Fusion for Energy 25 April 2018
Close to Venice, the final act of Europe’s Toroidal Field (TF) coil magnets will be played. The breathtaking beauty of this city has inspired authors and directors to narrate some of the most powerful stories we have read or seen on screen. This time, however, engineers from all over Europe will join forces to link its legacy with the manufacturing of the most high-tech magnets in history. Europe’s ten ITER TF coils will undergo the final stage of manufacturing there.
At the workshop of SIMIC, an Italian company close to the port of Marghera (Venice), the container of the first TF winding pack – the core of the magnet – has arrived. It left from the port of La Spezia where at the factory of ASG Superconductors the 14 m coil had been produced. Now, it will have to go through a series of mechanical tests, and be inserted in a massive case weighing 180 t, so as to protect it almost like a knight’s panoply. Basically, the winding pack is going to turn into a magnet. Marianna Ginola, SIMIC Commercial Manager, is no stranger to the project. “It feels like coming full circle in a way…for years we worked hard to shape this component, and now we get to oversee its final production stage. To do so, we have invested in the infrastructure of our plant, collaborated extensively with our subcontractors, and trained our workforces for the delicate operations that we will have to carry out. The fact that this is the first of the ten winding packs that we will have to handle, makes this moment even more special” she says. The company has been previously involved in the fabrication of half of the radial plates which protect inside their grooves the superconductor.
After having unpacked the winding pack, the teams of SIMIC and its subcontractor, Babcock–Noell (BNG), had to perform a series of dimensional and electrical checks to inspect the coil. “The successful results have paved the way for the cold tests, which have been successfully concluded. In essence, the coil enters into the cryostat to be cooled down at 80 K (-200 °C) for nearly 20 days using a combined cycle of nitrogen and helium. Meanwhile, its electrical connections are placed at the exits of the cryostat so that they are tested with a current of 1000 A” explains Paolo Barbero, SIMIC Project Manager.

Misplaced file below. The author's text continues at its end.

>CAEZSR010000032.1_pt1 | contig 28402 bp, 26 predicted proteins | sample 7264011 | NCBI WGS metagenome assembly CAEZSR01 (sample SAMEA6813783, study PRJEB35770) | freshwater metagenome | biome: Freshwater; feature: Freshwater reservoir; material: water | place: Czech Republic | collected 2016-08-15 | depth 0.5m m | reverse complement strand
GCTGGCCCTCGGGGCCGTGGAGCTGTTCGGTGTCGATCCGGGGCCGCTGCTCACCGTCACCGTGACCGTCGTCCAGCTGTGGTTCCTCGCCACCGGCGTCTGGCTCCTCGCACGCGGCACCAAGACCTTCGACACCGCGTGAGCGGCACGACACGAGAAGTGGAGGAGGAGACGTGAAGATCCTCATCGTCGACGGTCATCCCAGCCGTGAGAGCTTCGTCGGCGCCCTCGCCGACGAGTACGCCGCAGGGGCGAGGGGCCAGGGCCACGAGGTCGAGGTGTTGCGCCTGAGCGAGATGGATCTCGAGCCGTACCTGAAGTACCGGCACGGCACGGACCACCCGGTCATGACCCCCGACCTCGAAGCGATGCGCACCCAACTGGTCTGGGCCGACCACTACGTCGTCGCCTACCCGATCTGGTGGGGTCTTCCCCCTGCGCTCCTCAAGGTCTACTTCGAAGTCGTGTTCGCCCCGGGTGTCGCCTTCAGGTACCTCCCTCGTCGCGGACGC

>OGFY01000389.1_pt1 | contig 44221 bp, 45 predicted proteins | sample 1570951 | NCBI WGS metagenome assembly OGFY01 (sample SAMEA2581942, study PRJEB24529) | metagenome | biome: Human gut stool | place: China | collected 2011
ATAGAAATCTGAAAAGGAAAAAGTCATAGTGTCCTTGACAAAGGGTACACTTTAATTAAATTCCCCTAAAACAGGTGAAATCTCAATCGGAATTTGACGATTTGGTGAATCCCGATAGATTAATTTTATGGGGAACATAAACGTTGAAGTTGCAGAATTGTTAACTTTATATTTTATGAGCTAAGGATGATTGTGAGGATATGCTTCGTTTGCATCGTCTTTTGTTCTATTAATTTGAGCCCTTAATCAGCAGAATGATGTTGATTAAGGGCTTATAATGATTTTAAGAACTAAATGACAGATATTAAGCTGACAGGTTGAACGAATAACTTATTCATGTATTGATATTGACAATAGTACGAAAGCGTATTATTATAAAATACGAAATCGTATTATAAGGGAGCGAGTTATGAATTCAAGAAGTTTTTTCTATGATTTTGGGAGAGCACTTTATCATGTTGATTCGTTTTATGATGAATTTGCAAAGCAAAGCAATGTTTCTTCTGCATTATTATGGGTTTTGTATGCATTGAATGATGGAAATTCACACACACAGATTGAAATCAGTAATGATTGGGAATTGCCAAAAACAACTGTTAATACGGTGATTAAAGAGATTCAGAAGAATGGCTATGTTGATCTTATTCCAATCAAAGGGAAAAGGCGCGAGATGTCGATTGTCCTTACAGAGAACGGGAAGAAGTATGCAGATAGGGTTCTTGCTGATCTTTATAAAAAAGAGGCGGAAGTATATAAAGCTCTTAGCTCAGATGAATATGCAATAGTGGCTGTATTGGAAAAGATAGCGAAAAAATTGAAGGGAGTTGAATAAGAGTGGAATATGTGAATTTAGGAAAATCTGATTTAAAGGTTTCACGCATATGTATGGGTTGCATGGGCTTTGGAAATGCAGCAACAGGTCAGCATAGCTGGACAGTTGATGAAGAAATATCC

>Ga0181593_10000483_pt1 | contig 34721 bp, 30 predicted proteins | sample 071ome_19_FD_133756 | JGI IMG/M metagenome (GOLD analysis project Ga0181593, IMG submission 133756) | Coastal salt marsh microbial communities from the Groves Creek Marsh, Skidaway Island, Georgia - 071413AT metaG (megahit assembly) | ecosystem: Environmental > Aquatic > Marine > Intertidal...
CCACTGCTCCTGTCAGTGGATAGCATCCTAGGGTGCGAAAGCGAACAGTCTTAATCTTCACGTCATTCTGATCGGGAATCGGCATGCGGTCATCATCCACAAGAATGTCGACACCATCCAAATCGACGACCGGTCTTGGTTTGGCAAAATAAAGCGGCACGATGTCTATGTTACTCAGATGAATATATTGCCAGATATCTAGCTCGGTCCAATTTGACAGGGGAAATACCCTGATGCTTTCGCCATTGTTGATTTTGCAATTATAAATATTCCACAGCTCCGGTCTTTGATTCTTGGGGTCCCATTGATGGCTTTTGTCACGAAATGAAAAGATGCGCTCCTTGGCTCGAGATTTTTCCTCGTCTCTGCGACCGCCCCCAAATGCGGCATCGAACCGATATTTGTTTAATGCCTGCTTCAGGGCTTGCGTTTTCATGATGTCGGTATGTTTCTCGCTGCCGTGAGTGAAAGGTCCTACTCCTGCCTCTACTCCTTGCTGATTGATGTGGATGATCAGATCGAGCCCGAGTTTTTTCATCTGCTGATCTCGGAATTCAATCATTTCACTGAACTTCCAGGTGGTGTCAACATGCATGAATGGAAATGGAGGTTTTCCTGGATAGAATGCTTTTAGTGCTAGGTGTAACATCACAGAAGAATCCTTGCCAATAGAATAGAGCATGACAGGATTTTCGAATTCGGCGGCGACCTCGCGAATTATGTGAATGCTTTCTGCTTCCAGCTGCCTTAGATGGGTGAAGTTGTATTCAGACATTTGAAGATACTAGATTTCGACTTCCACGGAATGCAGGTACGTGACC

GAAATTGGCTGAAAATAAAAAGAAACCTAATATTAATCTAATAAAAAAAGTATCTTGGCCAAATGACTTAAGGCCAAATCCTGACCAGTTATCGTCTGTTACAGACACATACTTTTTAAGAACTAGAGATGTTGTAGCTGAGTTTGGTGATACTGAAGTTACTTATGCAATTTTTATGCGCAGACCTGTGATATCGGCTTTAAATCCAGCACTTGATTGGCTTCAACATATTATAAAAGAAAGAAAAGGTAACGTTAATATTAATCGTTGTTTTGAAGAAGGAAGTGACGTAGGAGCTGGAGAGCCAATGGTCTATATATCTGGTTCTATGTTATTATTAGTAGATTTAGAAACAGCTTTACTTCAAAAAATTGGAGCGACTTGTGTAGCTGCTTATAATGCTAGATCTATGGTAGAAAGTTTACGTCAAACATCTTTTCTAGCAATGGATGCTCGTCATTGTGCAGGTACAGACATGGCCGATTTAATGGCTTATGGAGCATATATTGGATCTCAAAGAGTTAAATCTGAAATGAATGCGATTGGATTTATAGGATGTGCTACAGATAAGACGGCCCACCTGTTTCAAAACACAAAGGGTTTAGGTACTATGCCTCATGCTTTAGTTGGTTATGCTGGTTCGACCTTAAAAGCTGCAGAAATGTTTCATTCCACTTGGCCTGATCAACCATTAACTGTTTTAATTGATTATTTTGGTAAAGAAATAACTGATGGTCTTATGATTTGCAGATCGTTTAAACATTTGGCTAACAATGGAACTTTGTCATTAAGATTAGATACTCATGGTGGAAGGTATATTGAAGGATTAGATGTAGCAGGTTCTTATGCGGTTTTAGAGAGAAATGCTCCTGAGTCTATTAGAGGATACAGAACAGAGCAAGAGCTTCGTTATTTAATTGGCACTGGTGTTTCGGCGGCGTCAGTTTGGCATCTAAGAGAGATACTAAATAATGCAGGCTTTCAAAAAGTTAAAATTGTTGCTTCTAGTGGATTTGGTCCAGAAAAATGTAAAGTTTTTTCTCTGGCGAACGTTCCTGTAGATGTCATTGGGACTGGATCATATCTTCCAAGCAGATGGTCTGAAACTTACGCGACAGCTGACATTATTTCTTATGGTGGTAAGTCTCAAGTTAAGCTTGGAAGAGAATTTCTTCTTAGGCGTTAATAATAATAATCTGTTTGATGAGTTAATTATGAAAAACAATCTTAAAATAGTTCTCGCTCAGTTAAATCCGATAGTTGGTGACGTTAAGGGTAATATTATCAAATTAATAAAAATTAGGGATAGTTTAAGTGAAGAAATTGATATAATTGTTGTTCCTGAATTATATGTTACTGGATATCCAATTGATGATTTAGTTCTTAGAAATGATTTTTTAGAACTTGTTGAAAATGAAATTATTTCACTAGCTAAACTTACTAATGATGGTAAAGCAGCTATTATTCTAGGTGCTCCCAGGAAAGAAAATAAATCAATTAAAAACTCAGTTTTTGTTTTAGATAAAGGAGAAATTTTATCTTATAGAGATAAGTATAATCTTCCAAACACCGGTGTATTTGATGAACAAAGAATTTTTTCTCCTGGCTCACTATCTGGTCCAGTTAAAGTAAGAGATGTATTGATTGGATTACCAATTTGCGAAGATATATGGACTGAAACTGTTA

Piergiorgio April, who has been following closely the commissioning of the cryoplant and the cold tests on behalf of F4E, explains: “…it took us roughly one year to get the equipment ready. All the tolling had to be manufactured from scratch and will be used during the next years to test the inner-core of Europe’s TF coils. We will test them at extreme temperatures to check that the insulation is robust enough and that no cracks appear. Before they confine the superhot plasma they will have to experience freezing temepratures”. Boris Belesia, also working in F4E’s Magnets team following the same contract, summarises the fabrication steps that will follow: “now that the cycle of cold tests has been successfully completed, dimensional and electrical checks will be performed again to inspect the state of the coil. Then, the coil will be moved to the assembly rig so as to be inserted into its case by using state-of-the art tooling and laser dimensional technology. The technical teams will have to move 110 t and fit them in the cases with millimetric precision. Subsequently, the cases will need to be welded in order to lock the metallic structure around the coil”.
Two important aspects will add to the challenge: first, the weld will be 120 mm thick, and second, the welding will be carried out only from one side within very complex geometries. For these reasons, ultrasonic technology will be pushed to the limits to inspect the component. Meanwhile, the gap between the TF coil case and the winding pack will have to be filled with reinforced resin to glue the two together. The high density of the resin makes this task particularly challenging. Try and imagine filling a tight gap of 4 mm thick and 35 m long with 1 m3 of resin that has the thickness of honey. It’s hard to imagine it but it will be performed.
Alessandro Bonito-Oliva, heading F4E’s Magnets team, highlights the success of the tests and the various interfaces of the ITER project. “The successful completion of the cold tests of Europe’s first winding pack pave the way to the final steps of its manufacturing until it gets inserted in its coil case. Try to think of it like a puzzle where the pieces need to come together. Most TF coil components like the winding packs and the radial plates are manufactured in Europe. The TF coil cases, however, are fabricated in Japan, and the thermal shields’ support of the Vacuum Vessel, are produced in Korea. All these pieces of equipment will need to be put together as part of ITER’s TF coils. It is an exercise of unprecedented complexity and planning. And we are working together with our industrial partners and the other ITER Parties to make this a reality” he explains.